Friday, January 30, 2015

No Need to be a Hooker: Needle-and-Thread "As You Go" Bead Method for Knitting and Crocheting

If you are here for this tutorial alone, scroll down to the dashed line.  PDF download available below. 

I know the basics of bead knitting, but because I often dislike sparkles, I never tried it. But last week I finally realized what to do with the 200 yards of Jojoland Cashmere I'd purchased for $20 from my LYS during a summer sale last year, and I wanted beads.  I couldn't do hook-as-you go because  my smallest crochet hook is 1.25mm, which is nowhere near small enough for me to pull a seed bead through, and I also wanted to have many beads ready at a time to avoid inconveniences like tedium, increased spillage risk, and having to take my eyes off Star Trek: The Animated Series.  So I came up with a method using tools you have on hand already: waste laceweight yarn or thick thread, a thin needle, and your project. 

I entered a SUPER Mystery KAL- I say "super" because we only know yardage, yarn weight, needle size, and that we need beads for hook-as-you-go on the third month of the KAL.  [Sign-ups for that darling end 31 January, apparently.]  I figured that I might as well use the beads, and that got me thinking- what else could I do with beads?  Well, it was very cold last week, so I wanted more warm, but still light, scarves and cowls.  And when I was searching my Ravelry library for bead inspiration, I caught sight of Whorl, and I KNEW  I wanted to make it in my precious cashmere.  So I bought the beads, and ta-da! that was that!

Wrong.  Like I said above, my smallest crochet hook was far too big, plus I'd never heard of 3-in-1 dental floss, and I can't fathom using flossers to bead.  So I got creative...ish. I got my 6/0 Czech seed beads that I'd just purchased, fished around for a suitable needle and a suitable yarn, and came up with a solution for my own whorl.

Please forgive a couple of the photos, they were taken on my phone.  At least most came out fine!
Needle-and-Thread Bead Knitting & Crocheting Method

  • the 6/0 seed beads for your project(or whatever size you have/is specified in the pattern)
  • heavy laceweight cotton yarn or thread for threading.  I used a cotton 2-ply that fluffs with repeated use.  If you find something that works as well as cotton, let me know in the comments and I'll add it in here.
  • needle thin enough to fit seed bead + 4 strands of the threading yarn
  • your knitting or crochet project! 
Notes:  Like hook-as-you-go, this will give you a slightly elongated stitch in knitting.  For a less elongated stitch, pull and push the bead more gently and IMMEDIATELY pull the needle out.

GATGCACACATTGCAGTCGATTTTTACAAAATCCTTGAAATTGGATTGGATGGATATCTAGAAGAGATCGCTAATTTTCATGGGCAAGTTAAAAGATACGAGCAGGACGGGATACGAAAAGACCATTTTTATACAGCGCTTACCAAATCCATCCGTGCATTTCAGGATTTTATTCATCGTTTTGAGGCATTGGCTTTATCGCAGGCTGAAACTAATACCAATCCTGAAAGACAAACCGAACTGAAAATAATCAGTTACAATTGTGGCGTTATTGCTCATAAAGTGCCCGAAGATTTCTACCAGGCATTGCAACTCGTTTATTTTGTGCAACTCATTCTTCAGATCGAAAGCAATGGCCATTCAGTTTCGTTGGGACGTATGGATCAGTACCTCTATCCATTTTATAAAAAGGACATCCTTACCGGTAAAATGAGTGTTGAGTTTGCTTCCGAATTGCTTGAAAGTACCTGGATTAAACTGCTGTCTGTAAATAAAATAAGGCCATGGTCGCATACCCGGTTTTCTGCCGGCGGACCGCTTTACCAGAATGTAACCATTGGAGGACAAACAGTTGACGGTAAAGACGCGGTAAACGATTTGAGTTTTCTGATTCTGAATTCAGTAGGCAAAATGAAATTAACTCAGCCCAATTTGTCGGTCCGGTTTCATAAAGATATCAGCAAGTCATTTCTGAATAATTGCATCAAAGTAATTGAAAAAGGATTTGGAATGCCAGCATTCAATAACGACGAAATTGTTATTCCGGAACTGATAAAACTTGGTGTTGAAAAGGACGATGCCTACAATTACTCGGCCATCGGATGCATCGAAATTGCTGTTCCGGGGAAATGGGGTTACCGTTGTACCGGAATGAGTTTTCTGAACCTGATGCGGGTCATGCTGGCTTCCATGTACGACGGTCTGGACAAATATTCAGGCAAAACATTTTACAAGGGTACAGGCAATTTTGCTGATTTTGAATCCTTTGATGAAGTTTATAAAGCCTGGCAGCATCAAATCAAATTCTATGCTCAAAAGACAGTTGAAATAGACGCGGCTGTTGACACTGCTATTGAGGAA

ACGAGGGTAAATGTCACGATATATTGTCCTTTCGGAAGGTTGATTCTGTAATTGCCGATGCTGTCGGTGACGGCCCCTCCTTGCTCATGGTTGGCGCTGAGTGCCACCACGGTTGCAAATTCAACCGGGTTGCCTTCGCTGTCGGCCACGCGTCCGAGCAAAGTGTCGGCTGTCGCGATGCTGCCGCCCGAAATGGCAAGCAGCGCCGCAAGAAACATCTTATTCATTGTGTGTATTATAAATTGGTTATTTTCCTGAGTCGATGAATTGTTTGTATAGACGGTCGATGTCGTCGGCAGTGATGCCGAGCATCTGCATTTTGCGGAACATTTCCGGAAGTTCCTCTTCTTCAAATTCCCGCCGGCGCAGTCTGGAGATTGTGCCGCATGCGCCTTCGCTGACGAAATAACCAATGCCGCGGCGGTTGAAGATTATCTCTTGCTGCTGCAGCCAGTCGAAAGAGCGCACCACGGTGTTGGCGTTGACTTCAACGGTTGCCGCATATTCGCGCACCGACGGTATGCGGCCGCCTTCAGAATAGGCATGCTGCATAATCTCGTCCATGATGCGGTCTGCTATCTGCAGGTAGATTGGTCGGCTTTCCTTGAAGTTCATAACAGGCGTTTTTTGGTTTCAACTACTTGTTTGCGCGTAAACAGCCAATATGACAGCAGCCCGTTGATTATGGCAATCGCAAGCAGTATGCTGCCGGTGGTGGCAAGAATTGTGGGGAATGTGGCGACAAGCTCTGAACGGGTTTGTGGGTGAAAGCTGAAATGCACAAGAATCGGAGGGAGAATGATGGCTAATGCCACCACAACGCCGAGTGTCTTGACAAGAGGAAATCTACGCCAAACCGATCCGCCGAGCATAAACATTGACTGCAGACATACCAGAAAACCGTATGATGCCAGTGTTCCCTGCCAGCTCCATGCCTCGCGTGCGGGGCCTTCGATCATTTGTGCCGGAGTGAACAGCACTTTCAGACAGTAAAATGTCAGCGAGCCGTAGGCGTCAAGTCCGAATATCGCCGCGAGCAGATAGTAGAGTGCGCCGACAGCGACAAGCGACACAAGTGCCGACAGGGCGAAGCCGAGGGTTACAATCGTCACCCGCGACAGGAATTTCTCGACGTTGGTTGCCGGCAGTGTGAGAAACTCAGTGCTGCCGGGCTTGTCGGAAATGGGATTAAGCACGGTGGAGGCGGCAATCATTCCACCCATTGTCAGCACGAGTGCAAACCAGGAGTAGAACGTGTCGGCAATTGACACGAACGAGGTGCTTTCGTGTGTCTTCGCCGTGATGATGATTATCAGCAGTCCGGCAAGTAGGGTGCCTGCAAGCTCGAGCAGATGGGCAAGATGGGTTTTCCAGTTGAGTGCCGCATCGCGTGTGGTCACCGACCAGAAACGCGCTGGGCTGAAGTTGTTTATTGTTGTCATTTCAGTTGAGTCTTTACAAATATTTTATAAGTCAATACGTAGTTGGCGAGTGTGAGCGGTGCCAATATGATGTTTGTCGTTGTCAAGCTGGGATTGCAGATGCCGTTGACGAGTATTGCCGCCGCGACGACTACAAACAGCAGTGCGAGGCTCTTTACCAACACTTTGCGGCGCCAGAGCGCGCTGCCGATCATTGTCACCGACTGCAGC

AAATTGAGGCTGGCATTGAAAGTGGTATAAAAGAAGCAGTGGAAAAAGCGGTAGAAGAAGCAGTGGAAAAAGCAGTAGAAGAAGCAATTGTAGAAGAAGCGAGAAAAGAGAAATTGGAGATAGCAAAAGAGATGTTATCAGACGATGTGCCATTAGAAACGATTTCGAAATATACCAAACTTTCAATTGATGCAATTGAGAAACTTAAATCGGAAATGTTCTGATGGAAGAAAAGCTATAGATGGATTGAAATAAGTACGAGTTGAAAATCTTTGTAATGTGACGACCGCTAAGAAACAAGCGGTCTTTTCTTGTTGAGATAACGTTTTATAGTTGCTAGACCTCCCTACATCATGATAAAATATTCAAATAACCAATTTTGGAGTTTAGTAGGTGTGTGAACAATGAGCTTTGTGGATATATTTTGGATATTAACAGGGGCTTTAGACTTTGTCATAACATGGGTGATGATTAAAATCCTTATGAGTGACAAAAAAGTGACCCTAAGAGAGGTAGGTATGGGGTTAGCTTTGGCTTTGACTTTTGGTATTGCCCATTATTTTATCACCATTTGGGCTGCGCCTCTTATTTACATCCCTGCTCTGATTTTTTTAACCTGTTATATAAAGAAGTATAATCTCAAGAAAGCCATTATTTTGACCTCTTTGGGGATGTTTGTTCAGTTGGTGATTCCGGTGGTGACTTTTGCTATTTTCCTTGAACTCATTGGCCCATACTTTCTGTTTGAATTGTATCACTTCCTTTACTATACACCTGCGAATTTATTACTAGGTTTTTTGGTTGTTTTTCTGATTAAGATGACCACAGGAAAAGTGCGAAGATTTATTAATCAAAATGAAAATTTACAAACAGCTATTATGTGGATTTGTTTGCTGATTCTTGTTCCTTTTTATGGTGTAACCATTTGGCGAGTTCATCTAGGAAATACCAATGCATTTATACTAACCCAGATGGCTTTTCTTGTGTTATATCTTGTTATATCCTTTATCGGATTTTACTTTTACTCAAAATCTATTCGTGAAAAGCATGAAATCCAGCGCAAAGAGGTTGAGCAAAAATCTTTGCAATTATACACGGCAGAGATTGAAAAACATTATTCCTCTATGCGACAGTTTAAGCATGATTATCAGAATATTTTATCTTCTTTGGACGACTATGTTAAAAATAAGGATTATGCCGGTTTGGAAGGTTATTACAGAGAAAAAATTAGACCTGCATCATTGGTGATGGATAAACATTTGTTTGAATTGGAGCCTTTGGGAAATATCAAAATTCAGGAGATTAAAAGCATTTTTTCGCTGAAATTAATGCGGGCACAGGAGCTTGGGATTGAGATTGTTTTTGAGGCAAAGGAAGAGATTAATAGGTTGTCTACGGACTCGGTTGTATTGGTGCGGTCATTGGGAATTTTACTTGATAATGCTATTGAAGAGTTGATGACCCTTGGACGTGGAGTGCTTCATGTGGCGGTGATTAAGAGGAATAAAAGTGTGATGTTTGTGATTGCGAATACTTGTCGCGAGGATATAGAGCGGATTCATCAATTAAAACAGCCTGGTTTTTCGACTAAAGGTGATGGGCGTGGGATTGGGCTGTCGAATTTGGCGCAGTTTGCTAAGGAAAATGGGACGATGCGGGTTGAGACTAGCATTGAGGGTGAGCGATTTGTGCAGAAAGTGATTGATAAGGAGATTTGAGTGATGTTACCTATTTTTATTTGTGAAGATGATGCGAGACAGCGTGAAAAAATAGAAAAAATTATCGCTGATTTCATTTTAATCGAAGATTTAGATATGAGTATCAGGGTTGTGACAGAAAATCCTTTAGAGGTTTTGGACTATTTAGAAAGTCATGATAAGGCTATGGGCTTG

Thread must be something that'll allow the beads to fit through four strands of it + the needle and have enough slippage to get onto your project yarn easily without shedding, thick enough to keep the beads on there if you should accidentally knock the needle over, and sturdy enough not to break under this repeated strain.

 This method will have very different results for crochet than for knitting, depending on what portion of the stitch you add your bead too.  This allows for more creative possibilities than for knitting.  Knitters, fear not!  That just means you have an added challenge!

For WHERE to stick your beads (in knitting) to get them to show up the way you want them to, you can try endless swatching or trial-and-error, or you can go over to (also linked above), which covers a few methods for bead knitting and has a very detailed discussion, notes, and even diagrams of where to place your beads.  I used this to go straight into my pattern without swatching and the results were just as envisioned.
1)  First, thread the yarn through your needle, double-strandle it, and KNOT the end.  Make it a knot big enough to keep those seed beads on there.  I looped it through 10+ times and you can see how small the resulting knot actually was, but it works for keeping the seed beads on there:

2)  Thread on your beads.  Make sure your needle has enough room to maneuver into the top bead and come back out.
AKA some wiggle room

3)  Work to the stitch you need to bead.  In my case, it was the sssk from the previous row.  For crochet, you will have to remove your hook.
Seasoned knitters, ignore.  Beginners, behold! :)

4)  Insert the needle through the stitch and pull it through the top bead on the beading strand, then push the bead down onto the stitch while also pulling up the needle and the other end of the strand.  Then place the stitch back on the needle.
1)  2)
3)  4)

5)  6)
To get a less elongated stitch, pull and push more gently and IMMEDIATELY take the needle out. 

5)  Once the beaded stitch is safely back on the needle, pull the needle out the same way it went in.
Just knit it.  Just knit it. No one wants the bead defeated!

6)  Work the stitch and continue pattern as established.   

Happy yarning!

Tutorial download (pdf, 4 pages):